Researchers from George Mason University, University of Manitoba, Colorado State University, and Georgetown University published a new paper in the Journal of Marketing that examines an unintended customer consequence of lobbying, decreased customer satisfaction, and also explains marketing-focused efforts that can help prevent it.
The study, forthcoming in the the Journal of Marketing, is titled “Shedding Light on the Dark Side of Firm Lobbying: A Customer Perspective” and is authored by Gautham Vadakkepatt, Sandeep Arora, Kelly Martin, and Neeru Paharia.
Lobbying, or attempts to sway government officials to make decisions beneficial to the lobbying firm, is an important means for businesses to manage their regulatory environment. Lobbying spending has increased by more than 130% since 1998 (Center for Responsive Politics) and many large firms maintain their own government affairs divisions, which retain dozens of lobbyists.
This new study reveals a dark side to lobbying. The research findings emphasize to managers that it is important to consider customer effects (e.g., potential loss of customer focus and reduction in customer satisfaction) of firm lobbying. These effects are surprising given that previous research has shown lobbying to have positive accounting and financial market returns, with some evidence that lobbying returns can be even higher than returns to investment in activities such as R&D. Investors view lobbying as favorable toward market value projections and it can signal critical firm influence when policies that affect them are being debated. Vadakkepatt explains, though, that “These assessments of lobbying’s benefits have been conducted absent consideration of the firm’s customers. Our findings show this is a significant oversight.”
In an investigation of the lobbying effects on customer outcomes, the research team finds that increased lobbying spending leads to decreased customer satisfaction, which in turn reduces the effect of lobbying on firm value. Yet, it is unclear if customers are aware of a firm’s specific lobbying efforts. Because of this, as Arora says, “Our team took a close look at what is happening inside the firm that causes increased lobbying spending to reduce customer satisfaction. Our research shows that lobbying leads to a loss of customer focus. That loss of customer focus can reduce customer satisfaction. This is an important finding for firms because it reveals an unintended customer consequence of lobbying.”
The study’s longitudinal analysis of firms shows that when accounting for customer satisfaction loss, the benefits firms otherwise receive from lobbying can be reduced. So, what, if anything, can firms do to prevent or minimize such losses? Several marketing-focused moderators can shift firm attention back to customers and reduce customer satisfaction losses from lobbying. First, firms with a marketing CEO suffer less customer satisfaction loss from lobbying. A CEO with a marketing background (as opposed to a CEO with some other functional area expertise) understands the need to monitor customer expectations and create customer value and thereby can align firm lobbying efforts with customer priorities. Firm spending on marketing-focused activities such as R&D and advertising also helps reduce customer focus loss. And finally, when firms lobby specifically for product market issues, they experienced reduced customer satisfaction loss. “These mitigating forces reveal that if firms choose to engage in lobbying, those efforts should be either aligned with customer-focused activities or counterbalanced by customer-focused resource allocations,” says Martin.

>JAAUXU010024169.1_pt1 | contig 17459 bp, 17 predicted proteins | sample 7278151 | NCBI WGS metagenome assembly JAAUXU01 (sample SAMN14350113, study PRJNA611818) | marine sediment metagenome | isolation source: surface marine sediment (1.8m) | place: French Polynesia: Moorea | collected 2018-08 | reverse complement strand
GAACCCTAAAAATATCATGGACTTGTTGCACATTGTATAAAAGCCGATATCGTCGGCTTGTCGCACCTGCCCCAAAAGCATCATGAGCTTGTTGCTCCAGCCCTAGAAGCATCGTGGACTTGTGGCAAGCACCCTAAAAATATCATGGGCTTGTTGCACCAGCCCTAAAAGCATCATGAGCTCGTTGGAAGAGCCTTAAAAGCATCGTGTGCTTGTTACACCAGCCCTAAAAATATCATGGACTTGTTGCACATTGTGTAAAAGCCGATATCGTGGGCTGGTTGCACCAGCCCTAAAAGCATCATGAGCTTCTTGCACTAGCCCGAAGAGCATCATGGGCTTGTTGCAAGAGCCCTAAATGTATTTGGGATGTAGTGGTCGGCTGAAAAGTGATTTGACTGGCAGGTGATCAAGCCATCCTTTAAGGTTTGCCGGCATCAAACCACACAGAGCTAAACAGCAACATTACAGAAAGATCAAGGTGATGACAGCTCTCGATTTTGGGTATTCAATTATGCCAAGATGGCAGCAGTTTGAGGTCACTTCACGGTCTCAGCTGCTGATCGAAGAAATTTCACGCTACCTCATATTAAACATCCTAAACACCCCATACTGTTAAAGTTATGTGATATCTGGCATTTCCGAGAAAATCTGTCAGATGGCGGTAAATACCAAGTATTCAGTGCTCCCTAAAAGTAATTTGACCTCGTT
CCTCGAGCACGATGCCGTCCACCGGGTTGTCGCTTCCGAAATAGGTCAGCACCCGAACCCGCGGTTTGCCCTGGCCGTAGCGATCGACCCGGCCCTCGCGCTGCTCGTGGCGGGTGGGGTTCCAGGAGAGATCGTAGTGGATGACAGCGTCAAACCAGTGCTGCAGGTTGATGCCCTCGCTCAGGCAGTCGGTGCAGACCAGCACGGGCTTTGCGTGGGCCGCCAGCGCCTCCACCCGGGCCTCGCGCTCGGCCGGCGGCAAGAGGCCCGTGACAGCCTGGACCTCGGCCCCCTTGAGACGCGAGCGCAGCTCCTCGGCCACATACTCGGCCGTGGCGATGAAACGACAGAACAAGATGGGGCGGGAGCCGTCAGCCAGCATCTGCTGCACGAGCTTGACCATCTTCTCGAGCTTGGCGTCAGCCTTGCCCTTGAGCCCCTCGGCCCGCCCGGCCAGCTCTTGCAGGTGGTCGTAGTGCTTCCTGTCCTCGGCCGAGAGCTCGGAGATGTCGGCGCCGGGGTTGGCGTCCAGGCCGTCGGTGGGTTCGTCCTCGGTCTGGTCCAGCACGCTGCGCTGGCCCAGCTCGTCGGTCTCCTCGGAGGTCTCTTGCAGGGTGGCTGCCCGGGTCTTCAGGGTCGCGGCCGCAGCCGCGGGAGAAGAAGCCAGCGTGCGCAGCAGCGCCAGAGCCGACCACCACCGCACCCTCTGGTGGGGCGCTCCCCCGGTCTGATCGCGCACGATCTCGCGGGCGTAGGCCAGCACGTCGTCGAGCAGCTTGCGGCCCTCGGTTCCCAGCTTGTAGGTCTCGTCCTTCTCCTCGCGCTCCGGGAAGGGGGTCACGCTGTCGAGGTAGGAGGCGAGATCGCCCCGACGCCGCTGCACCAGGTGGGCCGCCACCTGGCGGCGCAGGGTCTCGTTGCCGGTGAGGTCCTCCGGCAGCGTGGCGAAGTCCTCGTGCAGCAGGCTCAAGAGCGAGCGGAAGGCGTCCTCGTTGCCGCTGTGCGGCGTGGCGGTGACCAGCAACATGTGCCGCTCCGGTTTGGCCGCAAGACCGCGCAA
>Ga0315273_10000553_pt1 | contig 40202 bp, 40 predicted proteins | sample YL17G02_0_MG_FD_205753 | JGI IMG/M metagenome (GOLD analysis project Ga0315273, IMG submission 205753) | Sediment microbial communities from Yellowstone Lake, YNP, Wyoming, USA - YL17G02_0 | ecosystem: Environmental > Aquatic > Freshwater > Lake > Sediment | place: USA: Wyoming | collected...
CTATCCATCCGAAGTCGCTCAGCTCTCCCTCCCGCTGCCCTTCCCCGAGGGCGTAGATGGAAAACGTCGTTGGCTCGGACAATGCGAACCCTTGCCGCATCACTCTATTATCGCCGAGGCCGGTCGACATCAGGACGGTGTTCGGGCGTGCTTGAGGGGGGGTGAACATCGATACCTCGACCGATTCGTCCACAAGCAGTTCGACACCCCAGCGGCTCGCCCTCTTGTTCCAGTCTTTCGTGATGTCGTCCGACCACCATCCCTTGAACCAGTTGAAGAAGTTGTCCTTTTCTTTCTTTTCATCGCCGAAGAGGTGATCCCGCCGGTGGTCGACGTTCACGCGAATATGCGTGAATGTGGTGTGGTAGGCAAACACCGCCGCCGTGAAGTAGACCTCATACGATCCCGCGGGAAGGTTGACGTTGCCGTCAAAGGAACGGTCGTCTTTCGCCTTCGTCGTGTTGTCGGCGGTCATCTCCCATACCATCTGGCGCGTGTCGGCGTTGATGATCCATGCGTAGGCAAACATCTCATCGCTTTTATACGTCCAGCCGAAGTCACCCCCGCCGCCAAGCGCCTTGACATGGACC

There are public policy implications from these results as well. Paharia says that “Public sentiment suggests a growing distaste for lobbying and close ties between business and government. Our findings suggest that greater limits may be warranted in some areas to promote positive customer outcomes. Although counterintuitive, greater lobbying limits may work to benefit firms by redirecting focus to customers and by improving the quality of the firm’s long-term customer outcomes.”
Regardless of whether greater limits on lobbying are imposed, the study supports the need for continued disclosure mandates. Due to the Lobbying Disclosure Act, customers, special interest groups, advocates, and researchers can better understand the role of lobbying in modern business practice. Although this reporting necessarily creates a burden for firm compliance, it may have the unexpected benefit of showcasing when firms lobby for product market issues s, which can reduce otherwise negative effects on customer satisfaction.
In summary, lobbying is a source of firm spending that can have a negative connotation, even though finance and economics fields have long demonstrated the positive effects of lobbying for firm performance. This investigation sheds light on a critical dark side and reveals that the firm’s focus on customers may be diminished when it also lobbies. Firm focus can be reoriented to customers, but doing so requires intentional, marketing-focused efforts.
Full article and author contact information available at: https://doi.org/10.1177/00222429211023040
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The Journal of Marketing develops and disseminates knowledge about real-world marketing questions useful to scholars, educators, managers, policy makers, consumers, and other societal stakeholders around the world. Published by the American Marketing Association since its founding in 1936, JM has played a significant role in shaping the content and boundaries of the marketing discipline. Christine Moorman (T. Austin Finch, Sr. Professor of Business Administration at the Fuqua School of Business, Duke University) serves as the current Editor in Chief.
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